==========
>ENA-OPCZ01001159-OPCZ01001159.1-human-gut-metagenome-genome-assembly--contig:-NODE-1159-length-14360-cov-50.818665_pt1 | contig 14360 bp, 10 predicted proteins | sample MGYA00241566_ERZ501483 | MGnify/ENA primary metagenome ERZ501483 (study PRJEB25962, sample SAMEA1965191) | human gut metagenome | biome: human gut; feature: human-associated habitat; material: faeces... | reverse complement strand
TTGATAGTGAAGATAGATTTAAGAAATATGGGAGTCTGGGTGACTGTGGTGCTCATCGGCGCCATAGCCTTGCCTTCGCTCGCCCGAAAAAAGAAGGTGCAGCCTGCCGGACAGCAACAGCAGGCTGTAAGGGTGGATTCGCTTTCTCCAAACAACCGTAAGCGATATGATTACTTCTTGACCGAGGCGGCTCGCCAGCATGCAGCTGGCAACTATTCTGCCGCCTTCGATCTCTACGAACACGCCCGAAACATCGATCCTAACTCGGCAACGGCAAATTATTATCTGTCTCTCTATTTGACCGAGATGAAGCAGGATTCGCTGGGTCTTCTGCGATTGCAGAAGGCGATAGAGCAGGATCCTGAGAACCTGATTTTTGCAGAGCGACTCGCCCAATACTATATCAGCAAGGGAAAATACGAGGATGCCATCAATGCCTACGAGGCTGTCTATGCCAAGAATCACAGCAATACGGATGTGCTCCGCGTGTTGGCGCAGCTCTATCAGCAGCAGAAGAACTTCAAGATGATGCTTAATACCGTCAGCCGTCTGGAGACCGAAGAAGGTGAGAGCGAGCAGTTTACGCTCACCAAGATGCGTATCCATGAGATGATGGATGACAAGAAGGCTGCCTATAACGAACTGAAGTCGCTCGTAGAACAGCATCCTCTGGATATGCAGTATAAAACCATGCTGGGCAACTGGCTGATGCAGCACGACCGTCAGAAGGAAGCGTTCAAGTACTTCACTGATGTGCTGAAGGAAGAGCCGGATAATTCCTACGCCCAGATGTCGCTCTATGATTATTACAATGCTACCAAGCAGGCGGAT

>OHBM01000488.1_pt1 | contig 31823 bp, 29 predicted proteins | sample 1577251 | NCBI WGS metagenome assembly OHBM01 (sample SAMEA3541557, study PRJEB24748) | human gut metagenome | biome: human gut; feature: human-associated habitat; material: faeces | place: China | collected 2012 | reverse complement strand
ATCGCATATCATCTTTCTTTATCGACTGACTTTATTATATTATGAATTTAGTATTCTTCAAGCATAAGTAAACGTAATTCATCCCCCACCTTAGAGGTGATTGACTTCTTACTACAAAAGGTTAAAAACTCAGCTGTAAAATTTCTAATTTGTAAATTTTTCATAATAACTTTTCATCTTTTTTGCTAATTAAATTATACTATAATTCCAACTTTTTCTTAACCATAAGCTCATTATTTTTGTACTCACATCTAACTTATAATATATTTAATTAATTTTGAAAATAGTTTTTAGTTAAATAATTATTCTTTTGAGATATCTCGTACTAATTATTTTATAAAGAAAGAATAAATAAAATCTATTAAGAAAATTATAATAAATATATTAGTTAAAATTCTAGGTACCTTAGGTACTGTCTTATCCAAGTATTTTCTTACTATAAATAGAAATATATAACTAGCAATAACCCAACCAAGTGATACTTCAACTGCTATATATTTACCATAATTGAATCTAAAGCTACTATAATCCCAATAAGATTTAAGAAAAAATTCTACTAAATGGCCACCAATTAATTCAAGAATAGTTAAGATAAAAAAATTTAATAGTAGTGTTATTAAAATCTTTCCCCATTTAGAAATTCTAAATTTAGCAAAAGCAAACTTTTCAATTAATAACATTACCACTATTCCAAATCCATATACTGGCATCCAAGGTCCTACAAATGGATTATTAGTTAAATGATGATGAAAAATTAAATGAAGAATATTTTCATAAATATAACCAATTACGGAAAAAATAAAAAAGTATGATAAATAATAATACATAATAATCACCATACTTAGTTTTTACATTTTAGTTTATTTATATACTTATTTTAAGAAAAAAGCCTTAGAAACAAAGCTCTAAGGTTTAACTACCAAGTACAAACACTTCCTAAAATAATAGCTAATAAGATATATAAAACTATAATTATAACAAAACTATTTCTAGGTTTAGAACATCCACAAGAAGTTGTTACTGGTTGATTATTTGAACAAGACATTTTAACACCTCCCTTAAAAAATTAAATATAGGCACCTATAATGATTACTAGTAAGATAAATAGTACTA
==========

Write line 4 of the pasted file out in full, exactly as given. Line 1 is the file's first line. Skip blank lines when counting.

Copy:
ATCGCATATCATCTTTCTTTATCGACTGACTTTATTATATTATGAATTTAGTATTCTTCAAGCATAAGTAAACGTAATTCATCCCCCACCTTAGAGGTGATTGACTTCTTACTACAAAAGGTTAAAAACTCAGCTGTAAAATTTCTAATTTGTAAATTTTTCATAATAACTTTTCATCTTTTTTGCTAATTAAATTATACTATAATTCCAACTTTTTCTTAACCATAAGCTCATTATTTTTGTACTCACATCTAACTTATAATATATTTAATTAATTTTGAAAATAGTTTTTAGTTAAATAATTATTCTTTTGAGATATCTCGTACTAATTATTTTATAAAGAAAGAATAAATAAAATCTATTAAGAAAATTATAATAAATATATTAGTTAAAATTCTAGGTACCTTAGGTACTGTCTTATCCAAGTATTTTCTTACTATAAATAGAAATATATAACTAGCAATAACCCAACCAAGTGATACTTCAACTGCTATATATTTACCATAATTGAATCTAAAGCTACTATAATCCCAATAAGATTTAAGAAAAAATTCTACTAAATGGCCACCAATTAATTCAAGAATAGTTAAGATAAAAAAATTTAATAGTAGTGTTATTAAAATCTTTCCCCATTTAGAAATTCTAAATTTAGCAAAAGCAAACTTTTCAATTAATAACATTACCACTATTCCAAATCCATATACTGGCATCCAAGGTCCTACAAATGGATTATTAGTTAAATGATGATGAAAAATTAAATGAAGAATATTTTCATAAATATAACCAATTACGGAAAAAATAAAAAAGTATGATAAATAATAATACATAATAATCACCATACTTAGTTTTTACATTTTAGTTTATTTATATACTTATTTTAAGAAAAAAGCCTTAGAAACAAAGCTCTAAGGTTTAACTACCAAGTACAAACACTTCCTAAAATAATAGCTAATAAGATATATAAAACTATAATTATAACAAAACTATTTCTAGGTTTAGAACATCCACAAGAAGTTGTTACTGGTTGATTATTTGAACAAGACATTTTAACACCTCCCTTAAAAAATTAAATATAGGCACCTATAATGATTACTAGTAAGATAAATAGTACTA